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Panasonic DMC-GX1 micro four thirds compact system camera

Panasonic DMC-GX1 compact system camera

Micro Four Thirds maestro

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Pancake recipe

With the tiny new zoom fitted, the GX1 slips easily into a coat pocket and becomes a very flexible take-anywhere camera. APS-C based cameras, such as Sony’s NEX range may offer much smaller camera bodies, but the lenses are necessarily much larger, making them more bulky when fitted with a zoom. The GX1’s larger body, but more compact overall kit size makes for much better handling.

Panasonic DMC-GX1 micro four thirds compact system camera

A full family of lenses and compatible with other MFT makers

The GX1 delivers significant refinements over the GF1, with its ISO sensitivity now extending as high as 12800. It also does a pretty good job even at this high sensitivity and is a vast improvement upon the previous generation Micro FourThirds cameras. Despite its relatively small sensor – when compared to DSLRs and APS-C compacts – the results were impressive. Exposure was handled well both indoors and outdoors, and the auto white-balance did a good job of rendering colours faithfully under a variety of lighting conditions.

Even with tricky exposures, the GX1 rarely put a foot wrong. Difficult scenes such as backlit naked branches backlit or the subtle shades of clouds against a grey sky were most often rendered without any loss of detail due to overexposure provided the ISO setting was kept low enough.

There’s plenty of competition for the LumiX DMC-GX1 from other vendors, but perhaps the biggest threat comes from Panasonic’s own Lumix DMC-G3. It’s physically a little larger, but features an almost identical image sensor and broadly similar features minus a few physical controls. Lest we forget, Panasonic has recently unveiled the DMC-GF5 – a revamped DMC-GF3 with full HD video capture.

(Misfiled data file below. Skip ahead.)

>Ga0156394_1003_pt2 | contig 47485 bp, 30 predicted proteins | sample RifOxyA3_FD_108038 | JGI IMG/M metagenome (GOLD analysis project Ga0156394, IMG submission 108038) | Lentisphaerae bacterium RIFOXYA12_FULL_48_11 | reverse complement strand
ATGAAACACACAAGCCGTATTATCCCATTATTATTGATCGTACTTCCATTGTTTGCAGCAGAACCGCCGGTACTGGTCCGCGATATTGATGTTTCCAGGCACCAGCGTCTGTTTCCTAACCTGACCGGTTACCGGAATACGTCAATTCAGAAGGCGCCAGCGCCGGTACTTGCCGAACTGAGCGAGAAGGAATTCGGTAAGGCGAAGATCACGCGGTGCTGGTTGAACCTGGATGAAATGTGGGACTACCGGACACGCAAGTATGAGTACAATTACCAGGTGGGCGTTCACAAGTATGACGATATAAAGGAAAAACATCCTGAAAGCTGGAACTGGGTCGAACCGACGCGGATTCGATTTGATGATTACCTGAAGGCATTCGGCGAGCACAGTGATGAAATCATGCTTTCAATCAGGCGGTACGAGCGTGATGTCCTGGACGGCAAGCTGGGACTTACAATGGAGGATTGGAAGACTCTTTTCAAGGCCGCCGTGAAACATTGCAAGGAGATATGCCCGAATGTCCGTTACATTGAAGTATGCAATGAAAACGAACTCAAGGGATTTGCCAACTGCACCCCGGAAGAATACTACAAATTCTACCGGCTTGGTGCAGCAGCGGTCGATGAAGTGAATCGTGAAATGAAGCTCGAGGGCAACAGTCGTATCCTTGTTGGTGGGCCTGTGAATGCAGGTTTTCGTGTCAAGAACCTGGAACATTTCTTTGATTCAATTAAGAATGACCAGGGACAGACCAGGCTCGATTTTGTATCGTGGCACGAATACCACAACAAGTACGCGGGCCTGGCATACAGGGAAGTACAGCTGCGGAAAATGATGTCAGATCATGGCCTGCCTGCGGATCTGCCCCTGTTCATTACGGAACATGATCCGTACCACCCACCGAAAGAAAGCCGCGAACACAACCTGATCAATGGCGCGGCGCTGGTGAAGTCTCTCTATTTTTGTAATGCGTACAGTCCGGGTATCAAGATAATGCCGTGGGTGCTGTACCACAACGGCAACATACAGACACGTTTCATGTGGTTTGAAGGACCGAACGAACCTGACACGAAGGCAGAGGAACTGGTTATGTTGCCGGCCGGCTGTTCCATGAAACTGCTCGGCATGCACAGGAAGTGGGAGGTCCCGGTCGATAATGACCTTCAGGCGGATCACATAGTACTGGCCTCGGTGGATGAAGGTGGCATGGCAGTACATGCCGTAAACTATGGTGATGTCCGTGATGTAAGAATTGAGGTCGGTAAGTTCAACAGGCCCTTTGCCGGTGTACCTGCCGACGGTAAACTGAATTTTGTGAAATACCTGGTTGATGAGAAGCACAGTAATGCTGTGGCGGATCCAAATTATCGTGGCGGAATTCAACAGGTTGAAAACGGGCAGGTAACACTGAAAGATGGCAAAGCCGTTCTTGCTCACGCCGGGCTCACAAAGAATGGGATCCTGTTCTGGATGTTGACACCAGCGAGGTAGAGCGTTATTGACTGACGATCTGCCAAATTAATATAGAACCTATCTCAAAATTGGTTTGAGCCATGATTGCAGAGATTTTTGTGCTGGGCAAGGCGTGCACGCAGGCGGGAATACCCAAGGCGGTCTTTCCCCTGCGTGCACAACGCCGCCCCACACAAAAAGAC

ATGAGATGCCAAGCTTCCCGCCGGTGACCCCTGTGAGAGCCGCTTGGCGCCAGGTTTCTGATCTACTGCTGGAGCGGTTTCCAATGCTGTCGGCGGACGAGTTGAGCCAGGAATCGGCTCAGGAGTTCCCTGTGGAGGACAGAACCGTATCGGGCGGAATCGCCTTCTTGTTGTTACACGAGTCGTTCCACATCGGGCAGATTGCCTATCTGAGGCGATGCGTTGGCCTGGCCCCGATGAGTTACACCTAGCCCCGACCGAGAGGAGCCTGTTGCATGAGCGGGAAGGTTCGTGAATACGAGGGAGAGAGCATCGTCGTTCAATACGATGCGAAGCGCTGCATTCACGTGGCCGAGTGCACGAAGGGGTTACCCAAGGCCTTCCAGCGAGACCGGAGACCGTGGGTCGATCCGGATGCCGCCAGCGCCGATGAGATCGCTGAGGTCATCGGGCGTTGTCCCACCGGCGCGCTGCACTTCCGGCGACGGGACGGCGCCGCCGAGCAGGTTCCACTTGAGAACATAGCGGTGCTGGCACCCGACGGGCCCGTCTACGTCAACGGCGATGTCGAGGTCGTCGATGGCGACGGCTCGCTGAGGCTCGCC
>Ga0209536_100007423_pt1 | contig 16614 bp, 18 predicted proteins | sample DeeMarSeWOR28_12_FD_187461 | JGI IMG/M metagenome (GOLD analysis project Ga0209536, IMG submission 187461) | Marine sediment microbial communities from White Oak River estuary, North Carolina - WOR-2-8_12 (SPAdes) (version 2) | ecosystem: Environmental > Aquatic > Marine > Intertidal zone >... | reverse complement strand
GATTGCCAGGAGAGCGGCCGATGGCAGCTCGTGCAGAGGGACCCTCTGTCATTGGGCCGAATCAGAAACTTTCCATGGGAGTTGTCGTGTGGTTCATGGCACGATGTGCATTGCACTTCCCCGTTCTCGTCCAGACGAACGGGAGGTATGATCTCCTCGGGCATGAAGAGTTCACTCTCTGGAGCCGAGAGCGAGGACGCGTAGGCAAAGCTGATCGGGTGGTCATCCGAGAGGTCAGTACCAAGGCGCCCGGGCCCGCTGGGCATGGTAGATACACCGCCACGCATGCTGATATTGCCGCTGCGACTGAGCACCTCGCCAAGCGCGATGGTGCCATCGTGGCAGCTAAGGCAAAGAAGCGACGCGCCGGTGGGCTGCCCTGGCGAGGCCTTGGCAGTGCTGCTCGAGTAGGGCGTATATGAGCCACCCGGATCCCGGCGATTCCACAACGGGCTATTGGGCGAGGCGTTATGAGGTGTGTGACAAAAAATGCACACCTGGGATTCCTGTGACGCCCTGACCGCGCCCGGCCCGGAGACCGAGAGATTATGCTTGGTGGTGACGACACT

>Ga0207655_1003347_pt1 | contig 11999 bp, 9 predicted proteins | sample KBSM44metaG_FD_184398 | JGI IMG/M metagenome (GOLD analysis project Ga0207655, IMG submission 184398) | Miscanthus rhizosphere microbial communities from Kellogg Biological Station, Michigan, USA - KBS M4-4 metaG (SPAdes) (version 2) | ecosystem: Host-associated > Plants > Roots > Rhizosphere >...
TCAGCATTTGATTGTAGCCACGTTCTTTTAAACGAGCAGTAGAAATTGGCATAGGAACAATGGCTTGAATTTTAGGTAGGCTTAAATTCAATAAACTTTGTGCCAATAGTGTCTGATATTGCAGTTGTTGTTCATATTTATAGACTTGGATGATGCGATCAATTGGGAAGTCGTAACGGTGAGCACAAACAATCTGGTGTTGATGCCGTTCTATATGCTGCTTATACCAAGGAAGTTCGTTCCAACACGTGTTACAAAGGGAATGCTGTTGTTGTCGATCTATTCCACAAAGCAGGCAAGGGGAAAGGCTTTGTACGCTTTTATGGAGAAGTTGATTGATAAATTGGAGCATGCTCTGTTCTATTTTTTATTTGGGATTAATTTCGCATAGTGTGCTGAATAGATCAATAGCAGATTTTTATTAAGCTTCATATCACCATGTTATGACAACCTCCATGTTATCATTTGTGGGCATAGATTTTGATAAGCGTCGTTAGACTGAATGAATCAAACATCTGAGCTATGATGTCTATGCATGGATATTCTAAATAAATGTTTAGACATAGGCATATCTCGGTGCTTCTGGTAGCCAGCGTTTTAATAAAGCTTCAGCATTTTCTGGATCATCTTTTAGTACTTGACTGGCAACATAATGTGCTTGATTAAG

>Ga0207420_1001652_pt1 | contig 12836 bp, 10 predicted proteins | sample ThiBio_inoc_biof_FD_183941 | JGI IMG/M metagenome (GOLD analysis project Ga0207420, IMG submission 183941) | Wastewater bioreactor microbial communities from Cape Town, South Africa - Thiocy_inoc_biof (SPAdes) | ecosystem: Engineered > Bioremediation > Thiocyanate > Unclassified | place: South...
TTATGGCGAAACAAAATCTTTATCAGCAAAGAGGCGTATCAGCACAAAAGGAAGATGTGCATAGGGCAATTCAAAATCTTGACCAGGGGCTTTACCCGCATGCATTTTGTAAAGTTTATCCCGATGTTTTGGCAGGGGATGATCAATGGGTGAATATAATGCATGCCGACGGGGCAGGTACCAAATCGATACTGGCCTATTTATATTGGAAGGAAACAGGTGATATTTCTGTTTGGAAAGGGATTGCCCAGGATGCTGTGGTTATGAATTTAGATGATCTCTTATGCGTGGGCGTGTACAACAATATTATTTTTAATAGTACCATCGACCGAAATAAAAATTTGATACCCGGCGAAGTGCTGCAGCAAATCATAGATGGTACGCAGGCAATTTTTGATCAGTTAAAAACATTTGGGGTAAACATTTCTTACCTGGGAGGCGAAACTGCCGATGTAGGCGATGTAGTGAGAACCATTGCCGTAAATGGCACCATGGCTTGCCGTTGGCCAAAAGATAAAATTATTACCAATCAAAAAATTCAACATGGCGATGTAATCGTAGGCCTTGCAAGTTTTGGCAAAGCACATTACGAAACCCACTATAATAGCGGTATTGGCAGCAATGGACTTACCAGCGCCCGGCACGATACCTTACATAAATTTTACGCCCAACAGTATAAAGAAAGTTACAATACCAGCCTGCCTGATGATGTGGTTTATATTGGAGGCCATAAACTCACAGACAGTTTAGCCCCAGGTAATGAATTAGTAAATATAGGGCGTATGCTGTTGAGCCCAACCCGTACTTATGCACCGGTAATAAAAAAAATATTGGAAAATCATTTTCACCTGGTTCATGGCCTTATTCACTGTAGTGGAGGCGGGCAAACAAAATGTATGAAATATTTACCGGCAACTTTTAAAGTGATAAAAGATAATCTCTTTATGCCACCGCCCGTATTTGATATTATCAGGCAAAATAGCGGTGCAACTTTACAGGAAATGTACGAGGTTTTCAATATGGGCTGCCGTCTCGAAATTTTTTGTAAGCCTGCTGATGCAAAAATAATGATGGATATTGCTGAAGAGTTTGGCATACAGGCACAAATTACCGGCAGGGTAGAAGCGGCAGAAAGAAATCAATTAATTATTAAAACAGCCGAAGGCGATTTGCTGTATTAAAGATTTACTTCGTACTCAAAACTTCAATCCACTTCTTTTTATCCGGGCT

Panasonic DMC-GX1 micro four thirds compact system camera

The DMW-LVF2 electronic viewfinder is a useful but costly extra

The DMC-G3 also costs less yet comes with a fully articulating screen, and that expensive electronic viewfinder is already built in. If you don’t need the articulated screen, the GX1 is clearly a better camera but the DMC-G3 is much better value for money. Indeed, this is no cheap alternative to a DSLR, this is a serious camera which costs serious money if you kit it out with the best lenses and accessories – indeed these pricey extras do impact on the overall rating here. For instance, the optional DMW-LVF2 electronic viewfinder will add around £230 to the cost of the camera. And if the EVF and compactness is important to you, then there's always the Nikon One V1 for about the same price as the DMC-GX1 without the DMW-LVF2.

Verdict

If you loved the GF1, the GX1 could be exactly the camera you’ve been waiting for. Its superb build quality and ergonomics are matched with speedy performance and excellent image quality. It’s a little unnecessarily complicated to use and could do with a few more operational hints from the screen, but put in a little time with the manual and you’ll reap great rewards. Save a few quid and buy the lens kit with the new Lumix X 14-42mm zoom and you have a very flexible, pocketable camera with superb control and performance. ®

More Compact System Camera Reviews…

Sony
NEX-7
Pentax
Q
Olympus
PEN Mini
E-PM1
Samsung
NX200
Nikon
1 V1

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Panasonic DMC-GX1 micro four thirds compact system camera

Panasonic DMC-GX1 compact system camera

Enthusiast appeal Micro Four Thirds compact with a comprehensive array of physical controls and a touchscreen to boot.
Price: £580 (body only), £760 (Lumix G X Vario PZ 14-42mm lens kit) RRP

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